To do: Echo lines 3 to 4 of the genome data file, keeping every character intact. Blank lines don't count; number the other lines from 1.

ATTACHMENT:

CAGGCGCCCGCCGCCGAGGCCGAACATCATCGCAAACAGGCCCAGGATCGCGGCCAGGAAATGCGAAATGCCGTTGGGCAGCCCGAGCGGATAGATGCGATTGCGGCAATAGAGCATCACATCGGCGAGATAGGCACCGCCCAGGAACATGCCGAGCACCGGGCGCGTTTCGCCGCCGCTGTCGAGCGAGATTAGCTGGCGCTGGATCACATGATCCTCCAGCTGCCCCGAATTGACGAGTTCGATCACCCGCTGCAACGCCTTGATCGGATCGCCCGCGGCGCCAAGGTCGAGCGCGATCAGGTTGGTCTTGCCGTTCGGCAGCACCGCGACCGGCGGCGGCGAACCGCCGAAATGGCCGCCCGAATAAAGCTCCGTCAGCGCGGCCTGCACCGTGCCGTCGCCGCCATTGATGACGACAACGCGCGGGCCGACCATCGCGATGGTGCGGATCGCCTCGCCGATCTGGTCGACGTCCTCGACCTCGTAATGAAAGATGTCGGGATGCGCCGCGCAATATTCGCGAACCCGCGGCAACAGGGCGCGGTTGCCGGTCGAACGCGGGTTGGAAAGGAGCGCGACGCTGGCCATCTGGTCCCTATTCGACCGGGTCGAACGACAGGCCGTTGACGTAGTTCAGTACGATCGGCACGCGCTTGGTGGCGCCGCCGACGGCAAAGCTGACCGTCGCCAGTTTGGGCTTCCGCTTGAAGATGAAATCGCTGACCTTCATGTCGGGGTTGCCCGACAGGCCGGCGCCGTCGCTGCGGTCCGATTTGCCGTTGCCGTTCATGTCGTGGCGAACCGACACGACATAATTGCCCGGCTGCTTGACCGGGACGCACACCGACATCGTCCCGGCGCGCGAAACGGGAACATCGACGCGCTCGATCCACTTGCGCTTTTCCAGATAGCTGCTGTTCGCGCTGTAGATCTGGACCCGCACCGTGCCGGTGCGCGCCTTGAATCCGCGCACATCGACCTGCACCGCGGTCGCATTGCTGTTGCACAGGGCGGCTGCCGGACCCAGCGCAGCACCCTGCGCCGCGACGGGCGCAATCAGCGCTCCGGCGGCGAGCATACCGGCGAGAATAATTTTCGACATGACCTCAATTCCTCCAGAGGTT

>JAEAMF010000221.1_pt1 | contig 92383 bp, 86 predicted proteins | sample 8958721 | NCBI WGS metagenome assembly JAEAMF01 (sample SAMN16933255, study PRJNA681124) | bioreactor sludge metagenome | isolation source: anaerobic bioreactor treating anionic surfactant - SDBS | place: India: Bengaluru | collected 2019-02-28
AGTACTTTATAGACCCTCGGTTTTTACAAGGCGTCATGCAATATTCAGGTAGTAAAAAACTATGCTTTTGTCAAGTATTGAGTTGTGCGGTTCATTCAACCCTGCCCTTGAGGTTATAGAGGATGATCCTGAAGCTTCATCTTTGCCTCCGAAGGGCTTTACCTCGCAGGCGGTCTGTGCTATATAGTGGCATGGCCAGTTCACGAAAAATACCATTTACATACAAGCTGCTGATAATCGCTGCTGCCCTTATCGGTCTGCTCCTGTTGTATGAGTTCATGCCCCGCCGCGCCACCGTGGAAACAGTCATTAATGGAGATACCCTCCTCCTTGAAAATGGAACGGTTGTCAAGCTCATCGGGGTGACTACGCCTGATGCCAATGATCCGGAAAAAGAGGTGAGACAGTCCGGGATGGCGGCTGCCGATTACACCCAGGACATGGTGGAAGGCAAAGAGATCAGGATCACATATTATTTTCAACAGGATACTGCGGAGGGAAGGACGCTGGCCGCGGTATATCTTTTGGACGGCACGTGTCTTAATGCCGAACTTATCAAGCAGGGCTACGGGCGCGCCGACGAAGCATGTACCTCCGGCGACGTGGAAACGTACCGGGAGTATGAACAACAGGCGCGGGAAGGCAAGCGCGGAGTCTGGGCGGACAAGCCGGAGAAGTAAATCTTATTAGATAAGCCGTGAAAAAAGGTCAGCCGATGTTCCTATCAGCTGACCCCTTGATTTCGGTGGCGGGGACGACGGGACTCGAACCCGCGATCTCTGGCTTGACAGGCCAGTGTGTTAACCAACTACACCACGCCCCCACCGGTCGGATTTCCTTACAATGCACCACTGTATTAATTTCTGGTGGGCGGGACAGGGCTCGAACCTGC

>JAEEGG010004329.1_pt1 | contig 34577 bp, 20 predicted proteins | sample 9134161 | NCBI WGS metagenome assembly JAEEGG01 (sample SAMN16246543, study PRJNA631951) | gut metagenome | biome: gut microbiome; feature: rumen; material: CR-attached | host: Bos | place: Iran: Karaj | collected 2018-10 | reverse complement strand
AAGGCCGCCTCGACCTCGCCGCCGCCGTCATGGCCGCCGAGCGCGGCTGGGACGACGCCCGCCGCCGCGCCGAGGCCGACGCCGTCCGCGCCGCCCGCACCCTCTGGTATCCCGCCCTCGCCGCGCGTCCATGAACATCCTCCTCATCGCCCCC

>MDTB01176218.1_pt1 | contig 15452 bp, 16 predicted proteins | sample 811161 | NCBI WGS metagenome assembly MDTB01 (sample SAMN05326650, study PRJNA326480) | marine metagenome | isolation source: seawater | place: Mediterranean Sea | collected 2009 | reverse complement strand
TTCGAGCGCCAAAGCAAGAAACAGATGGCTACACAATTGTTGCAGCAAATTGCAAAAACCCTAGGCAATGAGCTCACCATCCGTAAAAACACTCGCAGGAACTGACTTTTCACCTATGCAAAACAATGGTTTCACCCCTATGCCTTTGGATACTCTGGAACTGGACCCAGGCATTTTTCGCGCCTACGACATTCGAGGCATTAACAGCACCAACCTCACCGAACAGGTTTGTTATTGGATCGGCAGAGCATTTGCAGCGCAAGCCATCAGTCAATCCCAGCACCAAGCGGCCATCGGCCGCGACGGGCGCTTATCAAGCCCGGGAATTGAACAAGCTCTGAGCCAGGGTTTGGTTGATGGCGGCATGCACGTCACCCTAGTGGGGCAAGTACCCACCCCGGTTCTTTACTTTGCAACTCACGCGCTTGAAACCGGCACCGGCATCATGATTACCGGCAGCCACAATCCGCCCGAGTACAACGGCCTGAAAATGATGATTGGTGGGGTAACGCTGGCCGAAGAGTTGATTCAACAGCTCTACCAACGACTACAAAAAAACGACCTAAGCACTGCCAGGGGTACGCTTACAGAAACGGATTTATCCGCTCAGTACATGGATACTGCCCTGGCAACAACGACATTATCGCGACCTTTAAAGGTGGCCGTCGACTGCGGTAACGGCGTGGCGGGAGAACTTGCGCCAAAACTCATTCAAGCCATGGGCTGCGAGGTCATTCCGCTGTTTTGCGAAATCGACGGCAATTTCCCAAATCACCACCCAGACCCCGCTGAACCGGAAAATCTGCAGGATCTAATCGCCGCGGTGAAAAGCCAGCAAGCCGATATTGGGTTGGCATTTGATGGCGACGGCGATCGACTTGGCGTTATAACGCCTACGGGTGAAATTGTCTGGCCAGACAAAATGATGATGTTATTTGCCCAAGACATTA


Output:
AGTACTTTATAGACCCTCGGTTTTTACAAGGCGTCATGCAATATTCAGGTAGTAAAAAACTATGCTTTTGTCAAGTATTGAGTTGTGCGGTTCATTCAACCCTGCCCTTGAGGTTATAGAGGATGATCCTGAAGCTTCATCTTTGCCTCCGAAGGGCTTTACCTCGCAGGCGGTCTGTGCTATATAGTGGCATGGCCAGTTCACGAAAAATACCATTTACATACAAGCTGCTGATAATCGCTGCTGCCCTTATCGGTCTGCTCCTGTTGTATGAGTTCATGCCCCGCCGCGCCACCGTGGAAACAGTCATTAATGGAGATACCCTCCTCCTTGAAAATGGAACGGTTGTCAAGCTCATCGGGGTGACTACGCCTGATGCCAATGATCCGGAAAAAGAGGTGAGACAGTCCGGGATGGCGGCTGCCGATTACACCCAGGACATGGTGGAAGGCAAAGAGATCAGGATCACATATTATTTTCAACAGGATACTGCGGAGGGAAGGACGCTGGCCGCGGTATATCTTTTGGACGGCACGTGTCTTAATGCCGAACTTATCAAGCAGGGCTACGGGCGCGCCGACGAAGCATGTACCTCCGGCGACGTGGAAACGTACCGGGAGTATGAACAACAGGCGCGGGAAGGCAAGCGCGGAGTCTGGGCGGACAAGCCGGAGAAGTAAATCTTATTAGATAAGCCGTGAAAAAAGGTCAGCCGATGTTCCTATCAGCTGACCCCTTGATTTCGGTGGCGGGGACGACGGGACTCGAACCCGCGATCTCTGGCTTGACAGGCCAGTGTGTTAACCAACTACACCACGCCCCCACCGGTCGGATTTCCTTACAATGCACCACTGTATTAATTTCTGGTGGGCGGGACAGGGCTCGAACCTGC

>JAEEGG010004329.1_pt1 | contig 34577 bp, 20 predicted proteins | sample 9134161 | NCBI WGS metagenome assembly JAEEGG01 (sample SAMN16246543, study PRJNA631951) | gut metagenome | biome: gut microbiome; feature: rumen; material: CR-attached | host: Bos | place: Iran: Karaj | collected 2018-10 | reverse complement strand